Going along with this problem with applying critical theory to my texts, I worry that I’m only managing to state the obvious about my primary sources or that I am not using what I have learned about Translation Studies to best advantage. A big strength of Translation Studies is that it allows the scholar to put distinct cultures into contact with another. In many ways, Arthurian literature by its very nature is about contact with other cultures, though the point of contact is frequently written in the language of conquest and domination. As I try to negotiate these zones of contact in my readings of my texts, I feel as though I have emphasized the position of the conquerors and their attitudes and thoughts about (primarily their) culture over those of the conquered (or, better yet, how the conquerors respond to the conquered and vice versa). This kind of scholarship is not fruitless, but I feel as though I am only telling one half of the story that I think needs telling, that I am not doing the type of work I have been trained to do; in short, that I am somehow failing to write a meaningful dissertation. Perhaps I am putting too much emphasis on the notion that a dissertation ought to contribute something meaningful and new to the body of knowledge that comes before it. By this I do not mean that I think a dissertation does not need to do that. But I do mean that my dissertation will do that if I worry less about the final product and think about the questions I am articulating here. If I am right about the problems I am having (i.e., it’s not just all in my head), then I also know what I need to do to correct them.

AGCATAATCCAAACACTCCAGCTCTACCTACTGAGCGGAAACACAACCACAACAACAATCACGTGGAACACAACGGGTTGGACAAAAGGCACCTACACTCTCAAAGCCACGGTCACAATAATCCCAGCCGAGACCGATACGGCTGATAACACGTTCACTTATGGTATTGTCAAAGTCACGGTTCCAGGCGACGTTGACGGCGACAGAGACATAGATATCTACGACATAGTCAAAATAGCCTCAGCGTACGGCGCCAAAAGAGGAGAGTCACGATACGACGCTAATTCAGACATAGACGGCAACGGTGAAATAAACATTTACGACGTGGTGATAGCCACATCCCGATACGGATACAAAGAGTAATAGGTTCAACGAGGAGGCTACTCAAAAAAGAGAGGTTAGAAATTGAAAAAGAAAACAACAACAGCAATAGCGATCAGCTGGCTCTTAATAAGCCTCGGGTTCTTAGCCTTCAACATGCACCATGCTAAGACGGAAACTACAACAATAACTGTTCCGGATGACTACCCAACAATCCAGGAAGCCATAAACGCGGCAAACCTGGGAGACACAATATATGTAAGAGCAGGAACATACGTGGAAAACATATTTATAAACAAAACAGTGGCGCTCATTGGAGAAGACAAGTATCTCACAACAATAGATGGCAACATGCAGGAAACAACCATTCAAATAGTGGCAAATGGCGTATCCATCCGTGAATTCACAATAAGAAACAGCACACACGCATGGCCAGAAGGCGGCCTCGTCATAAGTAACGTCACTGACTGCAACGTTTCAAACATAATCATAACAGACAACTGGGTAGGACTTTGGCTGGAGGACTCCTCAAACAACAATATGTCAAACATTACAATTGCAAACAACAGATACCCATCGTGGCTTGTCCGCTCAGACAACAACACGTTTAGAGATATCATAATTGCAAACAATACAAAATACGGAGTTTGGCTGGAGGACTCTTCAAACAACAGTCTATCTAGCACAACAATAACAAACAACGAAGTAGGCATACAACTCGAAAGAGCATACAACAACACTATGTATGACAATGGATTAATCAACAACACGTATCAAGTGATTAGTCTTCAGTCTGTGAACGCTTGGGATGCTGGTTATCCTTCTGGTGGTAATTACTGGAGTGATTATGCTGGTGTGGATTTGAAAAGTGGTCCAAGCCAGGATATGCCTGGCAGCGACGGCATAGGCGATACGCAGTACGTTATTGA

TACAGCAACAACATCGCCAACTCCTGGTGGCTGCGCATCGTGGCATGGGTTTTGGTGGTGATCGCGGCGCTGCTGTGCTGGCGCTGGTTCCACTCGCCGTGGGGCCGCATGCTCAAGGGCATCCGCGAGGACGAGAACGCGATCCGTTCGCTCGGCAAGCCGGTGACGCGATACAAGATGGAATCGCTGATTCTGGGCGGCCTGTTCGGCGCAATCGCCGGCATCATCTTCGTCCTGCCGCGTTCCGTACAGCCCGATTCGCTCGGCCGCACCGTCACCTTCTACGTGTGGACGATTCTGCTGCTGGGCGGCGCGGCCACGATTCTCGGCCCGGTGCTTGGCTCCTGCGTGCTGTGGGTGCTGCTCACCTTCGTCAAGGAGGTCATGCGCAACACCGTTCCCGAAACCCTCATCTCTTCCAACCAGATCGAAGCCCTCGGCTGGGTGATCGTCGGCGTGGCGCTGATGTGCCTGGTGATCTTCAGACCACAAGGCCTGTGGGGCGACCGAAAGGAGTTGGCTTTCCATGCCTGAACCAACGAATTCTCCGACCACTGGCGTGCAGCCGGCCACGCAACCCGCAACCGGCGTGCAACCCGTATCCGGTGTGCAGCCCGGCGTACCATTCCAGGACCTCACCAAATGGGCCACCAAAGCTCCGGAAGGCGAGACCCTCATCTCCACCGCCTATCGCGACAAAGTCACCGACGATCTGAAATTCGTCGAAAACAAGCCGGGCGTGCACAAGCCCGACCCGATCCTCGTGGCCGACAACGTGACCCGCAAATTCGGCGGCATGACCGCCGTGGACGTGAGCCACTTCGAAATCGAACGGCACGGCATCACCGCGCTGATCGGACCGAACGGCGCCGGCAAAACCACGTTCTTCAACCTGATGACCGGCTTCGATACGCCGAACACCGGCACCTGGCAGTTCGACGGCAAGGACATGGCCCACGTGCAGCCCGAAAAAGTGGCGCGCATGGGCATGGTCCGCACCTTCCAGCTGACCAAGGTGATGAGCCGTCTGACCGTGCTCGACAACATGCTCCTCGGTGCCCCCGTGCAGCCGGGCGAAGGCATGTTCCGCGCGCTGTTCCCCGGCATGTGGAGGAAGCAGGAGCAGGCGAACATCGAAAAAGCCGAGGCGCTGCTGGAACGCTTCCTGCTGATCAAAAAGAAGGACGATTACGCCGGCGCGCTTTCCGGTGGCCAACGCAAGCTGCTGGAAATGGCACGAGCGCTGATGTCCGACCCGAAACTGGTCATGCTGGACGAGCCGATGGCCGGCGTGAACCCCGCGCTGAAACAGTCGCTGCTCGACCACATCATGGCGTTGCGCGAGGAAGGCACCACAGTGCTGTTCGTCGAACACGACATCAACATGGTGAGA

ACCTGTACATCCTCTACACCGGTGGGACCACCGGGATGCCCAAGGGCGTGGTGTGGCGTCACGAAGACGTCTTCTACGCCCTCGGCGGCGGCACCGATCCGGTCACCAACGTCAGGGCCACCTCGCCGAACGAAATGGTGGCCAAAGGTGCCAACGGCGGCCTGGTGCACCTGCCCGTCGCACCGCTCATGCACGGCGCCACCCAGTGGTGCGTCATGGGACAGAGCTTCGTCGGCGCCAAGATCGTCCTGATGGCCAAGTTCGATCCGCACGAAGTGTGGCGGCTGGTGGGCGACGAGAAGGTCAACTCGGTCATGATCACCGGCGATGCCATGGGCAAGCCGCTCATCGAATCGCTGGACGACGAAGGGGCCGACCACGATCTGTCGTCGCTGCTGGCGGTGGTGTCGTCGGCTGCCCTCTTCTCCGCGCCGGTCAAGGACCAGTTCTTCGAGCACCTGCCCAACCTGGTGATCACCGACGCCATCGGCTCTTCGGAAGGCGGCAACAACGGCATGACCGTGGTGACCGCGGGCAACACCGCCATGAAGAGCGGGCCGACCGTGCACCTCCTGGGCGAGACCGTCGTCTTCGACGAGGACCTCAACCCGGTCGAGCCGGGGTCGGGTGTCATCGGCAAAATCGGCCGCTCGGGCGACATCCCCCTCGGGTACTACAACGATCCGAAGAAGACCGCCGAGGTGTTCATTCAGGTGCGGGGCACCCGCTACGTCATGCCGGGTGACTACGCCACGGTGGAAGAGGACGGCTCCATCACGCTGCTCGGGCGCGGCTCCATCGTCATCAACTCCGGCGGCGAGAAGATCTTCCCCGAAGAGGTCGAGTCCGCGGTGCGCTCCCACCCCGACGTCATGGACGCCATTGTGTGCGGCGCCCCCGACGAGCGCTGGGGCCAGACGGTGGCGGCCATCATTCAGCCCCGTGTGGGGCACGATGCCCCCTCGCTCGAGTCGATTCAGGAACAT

It takes a lot of energy to think about the dissertation process. I haven’t said very much here or gone into a whole lot of detail. Yet even this humble beginning at working through the difficulties I have encountered has taken much more time than I planned or anticipated. And it took me in directions I didn’t expect to go. I initially envisioned that I would spend some time on what I think about the way each of my texts relate to one another (they turn out to be translations of translations but do not ‘progress linearly’ from one to the next), but that doesn’t seem to fit with what I’ve mapped out here, and it can wait until my next entry. Like with asking questions that have no answers, going in unexpected directions is not a bad thing. But it can be just as unsettling, discomforting. Perhaps this is the only way through to the end of the process for me, to continually struggle, to continually ask questions, and to accept that the process is what matters most.